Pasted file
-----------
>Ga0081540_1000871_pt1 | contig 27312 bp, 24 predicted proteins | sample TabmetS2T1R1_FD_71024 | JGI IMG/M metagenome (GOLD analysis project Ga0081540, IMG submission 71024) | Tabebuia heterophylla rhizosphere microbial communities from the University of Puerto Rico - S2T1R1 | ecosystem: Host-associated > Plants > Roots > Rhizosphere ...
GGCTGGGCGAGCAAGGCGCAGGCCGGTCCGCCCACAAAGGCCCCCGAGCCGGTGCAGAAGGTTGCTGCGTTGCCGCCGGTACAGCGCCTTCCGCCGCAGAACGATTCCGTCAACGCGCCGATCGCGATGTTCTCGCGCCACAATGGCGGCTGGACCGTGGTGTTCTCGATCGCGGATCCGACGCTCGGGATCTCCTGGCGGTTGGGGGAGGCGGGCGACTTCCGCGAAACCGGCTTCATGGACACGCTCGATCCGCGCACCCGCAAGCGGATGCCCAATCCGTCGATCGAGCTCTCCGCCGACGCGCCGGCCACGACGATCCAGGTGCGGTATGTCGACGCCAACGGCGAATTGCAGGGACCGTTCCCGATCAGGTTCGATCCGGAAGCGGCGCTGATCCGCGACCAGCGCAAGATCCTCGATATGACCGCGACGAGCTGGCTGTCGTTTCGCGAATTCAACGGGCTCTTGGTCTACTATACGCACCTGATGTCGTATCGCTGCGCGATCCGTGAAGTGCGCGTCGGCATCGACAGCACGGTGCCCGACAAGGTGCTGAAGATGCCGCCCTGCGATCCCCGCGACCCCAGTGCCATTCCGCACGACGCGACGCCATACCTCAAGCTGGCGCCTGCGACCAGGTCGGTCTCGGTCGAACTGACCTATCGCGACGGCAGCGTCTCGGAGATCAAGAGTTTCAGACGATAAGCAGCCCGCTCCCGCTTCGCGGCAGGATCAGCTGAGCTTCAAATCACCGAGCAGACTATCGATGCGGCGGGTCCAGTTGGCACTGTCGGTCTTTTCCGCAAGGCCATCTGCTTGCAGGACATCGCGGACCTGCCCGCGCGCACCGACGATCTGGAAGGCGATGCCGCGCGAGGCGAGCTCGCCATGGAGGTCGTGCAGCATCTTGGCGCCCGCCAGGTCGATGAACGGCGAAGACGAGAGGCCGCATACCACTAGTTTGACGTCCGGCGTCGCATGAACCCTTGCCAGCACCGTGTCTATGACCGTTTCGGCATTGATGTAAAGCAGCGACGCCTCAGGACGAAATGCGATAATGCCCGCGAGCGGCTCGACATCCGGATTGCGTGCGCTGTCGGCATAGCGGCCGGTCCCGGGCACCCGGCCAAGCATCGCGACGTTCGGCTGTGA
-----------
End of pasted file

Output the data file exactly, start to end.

>Ga0081540_1000871_pt1 | contig 27312 bp, 24 predicted proteins | sample TabmetS2T1R1_FD_71024 | JGI IMG/M metagenome (GOLD analysis project Ga0081540, IMG submission 71024) | Tabebuia heterophylla rhizosphere microbial communities from the University of Puerto Rico - S2T1R1 | ecosystem: Host-associated > Plants > Roots > Rhizosphere ...
GGCTGGGCGAGCAAGGCGCAGGCCGGTCCGCCCACAAAGGCCCCCGAGCCGGTGCAGAAGGTTGCTGCGTTGCCGCCGGTACAGCGCCTTCCGCCGCAGAACGATTCCGTCAACGCGCCGATCGCGATGTTCTCGCGCCACAATGGCGGCTGGACCGTGGTGTTCTCGATCGCGGATCCGACGCTCGGGATCTCCTGGCGGTTGGGGGAGGCGGGCGACTTCCGCGAAACCGGCTTCATGGACACGCTCGATCCGCGCACCCGCAAGCGGATGCCCAATCCGTCGATCGAGCTCTCCGCCGACGCGCCGGCCACGACGATCCAGGTGCGGTATGTCGACGCCAACGGCGAATTGCAGGGACCGTTCCCGATCAGGTTCGATCCGGAAGCGGCGCTGATCCGCGACCAGCGCAAGATCCTCGATATGACCGCGACGAGCTGGCTGTCGTTTCGCGAATTCAACGGGCTCTTGGTCTACTATACGCACCTGATGTCGTATCGCTGCGCGATCCGTGAAGTGCGCGTCGGCATCGACAGCACGGTGCCCGACAAGGTGCTGAAGATGCCGCCCTGCGATCCCCGCGACCCCAGTGCCATTCCGCACGACGCGACGCCATACCTCAAGCTGGCGCCTGCGACCAGGTCGGTCTCGGTCGAACTGACCTATCGCGACGGCAGCGTCTCGGAGATCAAGAGTTTCAGACGATAAGCAGCCCGCTCCCGCTTCGCGGCAGGATCAGCTGAGCTTCAAATCACCGAGCAGACTATCGATGCGGCGGGTCCAGTTGGCACTGTCGGTCTTTTCCGCAAGGCCATCTGCTTGCAGGACATCGCGGACCTGCCCGCGCGCACCGACGATCTGGAAGGCGATGCCGCGCGAGGCGAGCTCGCCATGGAGGTCGTGCAGCATCTTGGCGCCCGCCAGGTCGATGAACGGCGAAGACGAGAGGCCGCATACCACTAGTTTGACGTCCGGCGTCGCATGAACCCTTGCCAGCACCGTGTCTATGACCGTTTCGGCATTGATGTAAAGCAGCGACGCCTCAGGACGAAATGCGATAATGCCCGCGAGCGGCTCGACATCCGGATTGCGTGCGCTGTCGGCATAGCGGCCGGTCCCGGGCACCCGGCCAAGCATCGCGACGTTCGGCTGTGA